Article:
Much has happened in the highly competitive and maturing CMMS software industry during the past decade. CMMS vendors have struggled to maintain growth, remain profitable or even survive. Some have gone the merger/acquisition route, others have built competitive advantage through specialization or market focus, a few have simply milked a relatively faithful installed base and still others have combined a number of these and other strategies.
Regardless of the strategy adopted, there appears to be a pattern that I first observed shortly after I began reviewing CMMS software in the mid-1980s. Not unlike other industries, success in the CMMS world seems to revolve around innovation. More specifically, the quality and quantity of spending on R&D appears to be correlated positively with success factors such as market share, growth and profitability.
I recently happened on an article I wrote in November 1994, introducing a 50-page comparison of dozens of CMMS packages. This was my fifth such review published during a seven-year period. In the article, I reflected on CMMS industry trends during the previous decade, and the first key trend that was cited focused on research and development. The following is an excerpt from the article that rings almost as true today as it did nearly 20 years ago when the article was written.
“The future of the CMMS industry rests on the ability of vendors to keep current. Those vendors that spend heavily on R&D will be better positioned to survive the inevitable increased competition in future years. In turn, these companies can supply modern systems that are well supported and reasonably priced. As long as the hardware/software industry in general continues to rapidly evolve, pressure on CMMS suppliers to keep pace will be sustained.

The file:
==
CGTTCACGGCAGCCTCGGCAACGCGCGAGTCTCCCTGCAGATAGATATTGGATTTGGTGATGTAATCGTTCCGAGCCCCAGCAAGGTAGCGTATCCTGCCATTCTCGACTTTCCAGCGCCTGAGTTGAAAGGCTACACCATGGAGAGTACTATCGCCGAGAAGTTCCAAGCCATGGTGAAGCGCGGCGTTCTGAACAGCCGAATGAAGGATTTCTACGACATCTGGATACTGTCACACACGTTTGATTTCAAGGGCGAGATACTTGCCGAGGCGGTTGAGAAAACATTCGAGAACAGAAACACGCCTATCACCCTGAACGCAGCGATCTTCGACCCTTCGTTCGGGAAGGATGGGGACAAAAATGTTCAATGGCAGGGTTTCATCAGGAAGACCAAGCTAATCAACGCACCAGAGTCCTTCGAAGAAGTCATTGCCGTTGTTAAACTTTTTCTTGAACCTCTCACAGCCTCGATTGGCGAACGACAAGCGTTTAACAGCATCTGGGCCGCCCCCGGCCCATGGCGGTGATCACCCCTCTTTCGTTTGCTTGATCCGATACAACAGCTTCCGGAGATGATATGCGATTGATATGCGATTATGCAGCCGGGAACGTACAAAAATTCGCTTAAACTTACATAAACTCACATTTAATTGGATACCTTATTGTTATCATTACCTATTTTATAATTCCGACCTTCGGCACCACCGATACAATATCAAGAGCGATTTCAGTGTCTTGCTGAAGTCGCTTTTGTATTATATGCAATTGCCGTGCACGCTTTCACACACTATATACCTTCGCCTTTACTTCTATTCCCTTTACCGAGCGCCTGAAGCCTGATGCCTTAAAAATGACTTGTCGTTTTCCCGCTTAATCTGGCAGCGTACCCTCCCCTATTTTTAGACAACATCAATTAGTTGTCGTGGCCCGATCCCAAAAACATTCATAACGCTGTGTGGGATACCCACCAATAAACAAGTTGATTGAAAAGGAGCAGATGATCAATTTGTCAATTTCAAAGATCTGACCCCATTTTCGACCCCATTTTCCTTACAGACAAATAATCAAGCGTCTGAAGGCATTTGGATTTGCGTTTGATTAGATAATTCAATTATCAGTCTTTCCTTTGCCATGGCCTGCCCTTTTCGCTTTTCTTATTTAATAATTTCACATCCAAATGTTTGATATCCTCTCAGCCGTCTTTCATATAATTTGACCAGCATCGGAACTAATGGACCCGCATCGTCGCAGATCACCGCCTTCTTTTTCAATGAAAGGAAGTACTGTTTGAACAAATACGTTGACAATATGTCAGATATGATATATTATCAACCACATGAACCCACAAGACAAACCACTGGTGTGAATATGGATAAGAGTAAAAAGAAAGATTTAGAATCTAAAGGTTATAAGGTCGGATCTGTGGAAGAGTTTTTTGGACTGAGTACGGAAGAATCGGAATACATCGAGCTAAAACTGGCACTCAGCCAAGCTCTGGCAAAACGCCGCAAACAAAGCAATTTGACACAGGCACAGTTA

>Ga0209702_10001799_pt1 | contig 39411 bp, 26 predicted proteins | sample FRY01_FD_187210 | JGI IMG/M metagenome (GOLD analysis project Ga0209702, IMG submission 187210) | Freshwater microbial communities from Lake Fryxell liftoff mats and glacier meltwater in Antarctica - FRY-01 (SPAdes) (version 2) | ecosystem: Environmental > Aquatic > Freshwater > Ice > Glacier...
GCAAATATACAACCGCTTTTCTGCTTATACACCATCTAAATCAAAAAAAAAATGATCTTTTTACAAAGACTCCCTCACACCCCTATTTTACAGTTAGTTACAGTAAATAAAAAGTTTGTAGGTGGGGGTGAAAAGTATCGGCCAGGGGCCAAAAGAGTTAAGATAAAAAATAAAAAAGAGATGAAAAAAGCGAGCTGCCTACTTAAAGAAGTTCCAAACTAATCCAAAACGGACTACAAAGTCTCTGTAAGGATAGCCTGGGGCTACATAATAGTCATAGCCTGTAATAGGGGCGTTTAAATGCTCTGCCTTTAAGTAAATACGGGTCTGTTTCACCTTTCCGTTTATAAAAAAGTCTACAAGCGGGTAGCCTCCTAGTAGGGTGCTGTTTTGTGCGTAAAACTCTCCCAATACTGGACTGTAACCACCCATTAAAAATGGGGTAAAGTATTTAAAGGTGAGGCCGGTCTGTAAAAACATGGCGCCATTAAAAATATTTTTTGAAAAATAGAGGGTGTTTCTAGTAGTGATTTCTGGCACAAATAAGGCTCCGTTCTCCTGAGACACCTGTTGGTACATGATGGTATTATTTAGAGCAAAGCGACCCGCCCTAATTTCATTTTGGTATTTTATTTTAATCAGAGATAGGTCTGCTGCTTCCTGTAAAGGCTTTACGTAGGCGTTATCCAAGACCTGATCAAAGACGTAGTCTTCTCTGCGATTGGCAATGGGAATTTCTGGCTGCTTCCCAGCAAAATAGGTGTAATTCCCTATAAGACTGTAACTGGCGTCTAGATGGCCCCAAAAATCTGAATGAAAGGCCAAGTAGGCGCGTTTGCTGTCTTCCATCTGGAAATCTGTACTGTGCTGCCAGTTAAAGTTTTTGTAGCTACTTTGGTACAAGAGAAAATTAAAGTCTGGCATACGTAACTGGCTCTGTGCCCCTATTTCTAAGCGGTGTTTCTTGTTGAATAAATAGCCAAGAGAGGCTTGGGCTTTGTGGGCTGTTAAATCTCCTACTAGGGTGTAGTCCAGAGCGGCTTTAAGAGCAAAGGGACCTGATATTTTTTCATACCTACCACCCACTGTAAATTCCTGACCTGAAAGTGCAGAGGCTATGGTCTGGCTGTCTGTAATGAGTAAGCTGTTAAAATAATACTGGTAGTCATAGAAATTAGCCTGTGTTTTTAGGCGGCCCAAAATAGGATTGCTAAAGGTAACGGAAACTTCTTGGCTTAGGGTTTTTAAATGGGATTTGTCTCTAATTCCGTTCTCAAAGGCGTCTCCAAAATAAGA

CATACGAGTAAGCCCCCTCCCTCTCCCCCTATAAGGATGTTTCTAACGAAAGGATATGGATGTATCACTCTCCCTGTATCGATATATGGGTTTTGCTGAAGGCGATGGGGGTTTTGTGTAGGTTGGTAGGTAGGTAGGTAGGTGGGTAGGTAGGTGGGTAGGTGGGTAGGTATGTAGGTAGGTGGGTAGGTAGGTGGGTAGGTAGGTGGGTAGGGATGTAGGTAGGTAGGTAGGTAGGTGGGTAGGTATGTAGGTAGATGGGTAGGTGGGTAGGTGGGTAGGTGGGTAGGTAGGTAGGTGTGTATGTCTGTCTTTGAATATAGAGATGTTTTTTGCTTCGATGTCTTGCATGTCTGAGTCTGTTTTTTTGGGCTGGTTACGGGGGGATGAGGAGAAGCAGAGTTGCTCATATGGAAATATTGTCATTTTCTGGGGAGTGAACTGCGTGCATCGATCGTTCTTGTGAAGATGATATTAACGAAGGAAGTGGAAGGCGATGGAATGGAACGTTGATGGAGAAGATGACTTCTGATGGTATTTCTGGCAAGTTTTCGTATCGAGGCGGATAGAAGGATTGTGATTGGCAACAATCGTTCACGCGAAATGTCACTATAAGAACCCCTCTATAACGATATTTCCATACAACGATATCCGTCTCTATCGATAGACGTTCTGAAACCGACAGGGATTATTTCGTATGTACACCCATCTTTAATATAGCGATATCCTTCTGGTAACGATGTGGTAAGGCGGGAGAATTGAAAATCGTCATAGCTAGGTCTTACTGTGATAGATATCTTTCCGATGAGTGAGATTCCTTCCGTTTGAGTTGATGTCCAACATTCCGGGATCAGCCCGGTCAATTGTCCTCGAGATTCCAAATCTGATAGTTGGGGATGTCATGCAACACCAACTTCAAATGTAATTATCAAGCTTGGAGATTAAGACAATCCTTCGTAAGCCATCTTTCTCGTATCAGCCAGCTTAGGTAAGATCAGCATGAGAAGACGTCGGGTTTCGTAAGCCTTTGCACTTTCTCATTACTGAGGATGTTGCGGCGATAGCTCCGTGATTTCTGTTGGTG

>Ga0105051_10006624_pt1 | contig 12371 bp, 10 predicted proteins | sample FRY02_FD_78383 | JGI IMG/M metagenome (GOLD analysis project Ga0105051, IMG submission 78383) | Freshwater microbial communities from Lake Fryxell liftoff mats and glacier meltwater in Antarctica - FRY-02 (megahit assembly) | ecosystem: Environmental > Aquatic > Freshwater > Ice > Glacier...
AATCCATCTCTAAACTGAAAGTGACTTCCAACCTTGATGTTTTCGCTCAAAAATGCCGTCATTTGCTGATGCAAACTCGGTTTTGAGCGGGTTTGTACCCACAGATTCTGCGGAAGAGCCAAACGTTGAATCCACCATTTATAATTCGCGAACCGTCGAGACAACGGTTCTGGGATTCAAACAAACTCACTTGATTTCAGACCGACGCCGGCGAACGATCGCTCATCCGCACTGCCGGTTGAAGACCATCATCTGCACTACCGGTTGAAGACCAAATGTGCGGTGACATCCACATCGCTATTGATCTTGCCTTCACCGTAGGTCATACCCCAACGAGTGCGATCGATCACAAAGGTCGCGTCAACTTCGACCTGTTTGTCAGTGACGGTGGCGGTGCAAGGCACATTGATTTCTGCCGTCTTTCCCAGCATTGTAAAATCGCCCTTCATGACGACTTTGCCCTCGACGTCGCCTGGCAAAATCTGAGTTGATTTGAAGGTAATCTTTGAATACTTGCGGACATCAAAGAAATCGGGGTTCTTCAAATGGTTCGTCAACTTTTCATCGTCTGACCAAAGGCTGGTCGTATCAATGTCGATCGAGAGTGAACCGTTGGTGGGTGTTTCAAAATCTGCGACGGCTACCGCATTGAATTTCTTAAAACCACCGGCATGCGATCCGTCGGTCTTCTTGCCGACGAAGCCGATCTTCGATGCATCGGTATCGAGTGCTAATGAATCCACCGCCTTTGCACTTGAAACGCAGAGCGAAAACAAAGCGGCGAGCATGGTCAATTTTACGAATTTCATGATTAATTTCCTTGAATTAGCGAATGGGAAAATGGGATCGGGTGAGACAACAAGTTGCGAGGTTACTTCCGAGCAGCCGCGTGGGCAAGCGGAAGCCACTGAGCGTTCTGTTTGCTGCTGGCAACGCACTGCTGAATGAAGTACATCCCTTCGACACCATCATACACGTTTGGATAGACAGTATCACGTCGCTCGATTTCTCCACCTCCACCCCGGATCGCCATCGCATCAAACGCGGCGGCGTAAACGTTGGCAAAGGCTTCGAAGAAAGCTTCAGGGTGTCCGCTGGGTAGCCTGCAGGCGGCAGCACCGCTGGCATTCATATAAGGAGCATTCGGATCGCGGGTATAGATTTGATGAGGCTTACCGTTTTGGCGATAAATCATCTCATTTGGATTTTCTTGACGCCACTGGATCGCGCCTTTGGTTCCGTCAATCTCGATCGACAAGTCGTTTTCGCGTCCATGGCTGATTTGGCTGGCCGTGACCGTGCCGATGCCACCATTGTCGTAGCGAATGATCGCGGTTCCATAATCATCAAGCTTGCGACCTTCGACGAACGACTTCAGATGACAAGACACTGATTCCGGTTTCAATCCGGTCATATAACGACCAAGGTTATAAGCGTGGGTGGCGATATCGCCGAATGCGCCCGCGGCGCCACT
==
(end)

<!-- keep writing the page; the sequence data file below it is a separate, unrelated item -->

“Those CMMS vendors that have completely rewritten their software within the past few years have significantly superior products to those who have not. It is estimated that the more successful vendors are cycling through a major facelift every 5 to 7 years, a major revision every 1 to 1.5 years and a minor revision every 6 months to a year. The impetus for changes stem largely from formal user groups, and prospective users demanding ‘modern’ functionality.”[pullquote]
Because of the growing scope and sophistication of their software, it’s likely that fewer of today’s major CMMS vendors can afford to rewrite their software packages completely as often as in the years when the two paragraphs above were written. Regardless, increased R&D spending remains an important competitive advantage for vendors and an important source of new features and functions that better satisfy user requirements.
The Plant Services CMMS/EAM Software Review, to be released later this year, will be updated to reflect recent trends in the industry. These trends are summarized below.
Comparing CMMS packages fairly on the basis of value for money has always been a struggle for potential buyers because of the many pricing schemes for the hardware, software, customization, implementation services, training, technical support, consulting, maintenance and upgrades. Price comparisons have become even more difficult during the past few years because of emerging pricing schemes such as software as a service (SaaS) and pricing based on business metrics.
Although there are many variations on the theme, SaaS customers typically pay nothing upfront for, at least, software licenses and maintenance, and, in some cases, implementation, training and other services. Instead, they pay a monthly subscription fee for a block of hours used. Pricing based on business metrics, such as budget size or even energy consumption, can provide a great incentive for companies to focus on sustainability and overall business performance.
One of the most significant trends in the CMMS industry is the development of specialized software and services for specific industries and asset classes — plant equipment, facilities, fleet or mobile assets, infrastructure or linear assets and IT assets. CMMS vendors have responded to the needs of a given niche market by hiring experts knowledgeable and experienced in each relevant industry; establishing a website, newsletter or advisory council geared to a given user group; and building appropriate functionality into the software.